“We did that often, asking each other questions whose answers we already knew. Perhaps it was so that we would not ask the other questions, the ones whose answers we did not want to know.”
Kambili is a 15 year old Nigerian girl, growing up in what would be a rather privileged life with her family, led by her father owns a successful factory and is held in high esteem by his family, society, but most importantly by the Catholic Church. But Kambili, her brother Jaja and their mother suffer greatly for their father and husbands belief, forced into a life of rigidity and fear.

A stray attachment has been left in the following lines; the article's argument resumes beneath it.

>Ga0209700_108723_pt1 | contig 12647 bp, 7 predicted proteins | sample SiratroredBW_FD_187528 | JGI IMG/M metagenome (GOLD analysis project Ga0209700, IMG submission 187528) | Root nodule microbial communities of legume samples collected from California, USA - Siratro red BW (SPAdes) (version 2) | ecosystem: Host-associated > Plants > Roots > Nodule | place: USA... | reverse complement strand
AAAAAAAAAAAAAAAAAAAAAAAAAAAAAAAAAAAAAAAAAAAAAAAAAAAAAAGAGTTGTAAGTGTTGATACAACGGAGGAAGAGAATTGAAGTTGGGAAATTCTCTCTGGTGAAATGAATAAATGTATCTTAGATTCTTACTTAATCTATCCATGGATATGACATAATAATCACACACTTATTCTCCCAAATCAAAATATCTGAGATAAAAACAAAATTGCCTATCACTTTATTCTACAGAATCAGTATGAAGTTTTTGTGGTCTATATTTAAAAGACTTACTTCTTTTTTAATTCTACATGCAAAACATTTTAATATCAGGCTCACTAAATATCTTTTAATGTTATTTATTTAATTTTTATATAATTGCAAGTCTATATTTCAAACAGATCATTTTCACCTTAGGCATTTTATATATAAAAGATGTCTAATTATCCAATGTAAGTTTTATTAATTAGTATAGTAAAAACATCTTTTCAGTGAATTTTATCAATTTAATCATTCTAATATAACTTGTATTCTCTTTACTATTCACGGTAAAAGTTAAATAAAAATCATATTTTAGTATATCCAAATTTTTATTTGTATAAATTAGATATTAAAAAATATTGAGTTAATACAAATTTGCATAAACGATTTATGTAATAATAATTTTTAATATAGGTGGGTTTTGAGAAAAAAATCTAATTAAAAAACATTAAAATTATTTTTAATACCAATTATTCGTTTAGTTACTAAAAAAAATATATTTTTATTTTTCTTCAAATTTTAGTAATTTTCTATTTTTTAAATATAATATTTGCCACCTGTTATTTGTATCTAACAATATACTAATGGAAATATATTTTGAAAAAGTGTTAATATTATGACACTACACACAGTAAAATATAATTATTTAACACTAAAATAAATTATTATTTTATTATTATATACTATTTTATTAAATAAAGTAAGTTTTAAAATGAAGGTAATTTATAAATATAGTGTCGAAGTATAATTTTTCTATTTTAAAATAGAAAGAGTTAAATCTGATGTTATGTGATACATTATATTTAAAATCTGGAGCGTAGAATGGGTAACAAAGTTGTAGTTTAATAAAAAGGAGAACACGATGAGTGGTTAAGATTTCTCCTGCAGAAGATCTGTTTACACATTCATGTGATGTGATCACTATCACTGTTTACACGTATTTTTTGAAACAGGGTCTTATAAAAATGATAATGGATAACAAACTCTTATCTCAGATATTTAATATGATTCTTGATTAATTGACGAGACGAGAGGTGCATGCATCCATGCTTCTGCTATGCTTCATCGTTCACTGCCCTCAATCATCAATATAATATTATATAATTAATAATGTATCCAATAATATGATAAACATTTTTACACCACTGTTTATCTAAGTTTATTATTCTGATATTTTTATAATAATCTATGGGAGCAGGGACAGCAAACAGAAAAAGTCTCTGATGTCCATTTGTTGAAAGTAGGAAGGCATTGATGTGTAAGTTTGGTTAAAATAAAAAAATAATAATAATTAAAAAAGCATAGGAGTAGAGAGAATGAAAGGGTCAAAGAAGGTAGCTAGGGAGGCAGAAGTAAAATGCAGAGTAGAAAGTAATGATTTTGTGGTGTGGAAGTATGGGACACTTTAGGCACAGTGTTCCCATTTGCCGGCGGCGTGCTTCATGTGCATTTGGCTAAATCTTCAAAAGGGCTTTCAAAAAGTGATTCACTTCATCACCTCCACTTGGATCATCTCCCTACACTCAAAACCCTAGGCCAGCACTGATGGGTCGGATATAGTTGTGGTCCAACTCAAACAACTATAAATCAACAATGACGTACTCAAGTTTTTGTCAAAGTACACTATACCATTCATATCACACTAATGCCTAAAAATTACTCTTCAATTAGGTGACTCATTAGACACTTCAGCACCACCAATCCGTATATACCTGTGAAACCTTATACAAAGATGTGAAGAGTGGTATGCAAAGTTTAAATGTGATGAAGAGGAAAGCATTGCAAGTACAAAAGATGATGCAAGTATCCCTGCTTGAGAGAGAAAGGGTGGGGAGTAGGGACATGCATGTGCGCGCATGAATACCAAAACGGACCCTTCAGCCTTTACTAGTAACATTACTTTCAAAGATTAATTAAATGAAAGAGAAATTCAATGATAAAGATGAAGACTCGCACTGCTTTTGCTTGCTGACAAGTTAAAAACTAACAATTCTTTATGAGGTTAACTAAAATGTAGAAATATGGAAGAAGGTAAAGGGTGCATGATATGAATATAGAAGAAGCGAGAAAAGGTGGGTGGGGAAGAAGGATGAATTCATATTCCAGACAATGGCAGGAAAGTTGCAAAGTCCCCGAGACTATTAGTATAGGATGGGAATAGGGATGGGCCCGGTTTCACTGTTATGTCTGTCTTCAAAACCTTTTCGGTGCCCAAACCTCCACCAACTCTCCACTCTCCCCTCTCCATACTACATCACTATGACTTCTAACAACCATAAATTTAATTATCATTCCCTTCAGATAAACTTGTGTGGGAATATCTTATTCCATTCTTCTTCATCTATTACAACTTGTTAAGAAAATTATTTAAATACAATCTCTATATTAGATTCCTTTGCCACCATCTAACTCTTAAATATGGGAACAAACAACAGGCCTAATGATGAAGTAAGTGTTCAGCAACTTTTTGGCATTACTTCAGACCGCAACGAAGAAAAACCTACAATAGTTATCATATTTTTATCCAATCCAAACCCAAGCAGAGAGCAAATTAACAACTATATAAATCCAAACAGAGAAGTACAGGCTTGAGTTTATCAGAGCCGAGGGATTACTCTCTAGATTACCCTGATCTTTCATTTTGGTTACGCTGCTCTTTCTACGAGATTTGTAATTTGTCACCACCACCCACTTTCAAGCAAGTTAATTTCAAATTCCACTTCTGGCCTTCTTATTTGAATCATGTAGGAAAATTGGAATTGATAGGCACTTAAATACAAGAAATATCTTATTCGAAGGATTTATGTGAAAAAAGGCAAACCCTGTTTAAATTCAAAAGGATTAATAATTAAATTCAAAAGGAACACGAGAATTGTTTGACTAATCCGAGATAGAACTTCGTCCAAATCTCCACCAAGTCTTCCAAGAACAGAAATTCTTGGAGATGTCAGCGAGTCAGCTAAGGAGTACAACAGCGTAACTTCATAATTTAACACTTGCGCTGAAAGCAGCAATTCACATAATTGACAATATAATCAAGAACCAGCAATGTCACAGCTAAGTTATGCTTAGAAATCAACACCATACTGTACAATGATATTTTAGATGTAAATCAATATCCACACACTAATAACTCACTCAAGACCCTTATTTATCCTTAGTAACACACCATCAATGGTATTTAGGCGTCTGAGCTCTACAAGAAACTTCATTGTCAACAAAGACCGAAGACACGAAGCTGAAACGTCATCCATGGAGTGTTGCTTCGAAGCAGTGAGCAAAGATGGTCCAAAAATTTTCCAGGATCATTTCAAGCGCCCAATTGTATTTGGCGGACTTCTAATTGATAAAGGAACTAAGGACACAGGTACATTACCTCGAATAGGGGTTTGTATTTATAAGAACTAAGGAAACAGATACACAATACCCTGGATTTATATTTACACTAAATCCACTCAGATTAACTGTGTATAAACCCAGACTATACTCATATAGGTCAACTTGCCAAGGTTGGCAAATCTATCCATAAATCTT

It’s a bit of a cop out I know, but I struggled to relate to Kambili. I did not grow up oppressed by or afraid of my father and I never felt silenced by a fear of retribution from any higher power, but that would be my single criticism of the book and to be honest it’s not exactly a criticism. I don’t think that as a reader I was expected to relate to her, but rather to use her experiences to be able to relate to others who may experience a similar situation. It’s easy to pay no mind to people who live nowhere near and nothing like ourselves. It was enlightening to read about a culture so completely separate from anything I’ve personally experienced, and Adichie describes this time and place and people so vividly, it’s impossible not to feel like I’ve been there and seen it, somehow. It wasn’t the most dramatic of stories, Adichie doesn’t force her reader to take a side or demonize people who perhaps would be in other books. Kambli’s faith or love for her father is never shaken even in the face of horrific cruelty and it’s not because she is young, or afraid, or naive, or even because she believes that he is right in his horrific behavior. It’s because she understands that he believes that he is acting out of kindness and she can’t not love him for that, even if it hurts.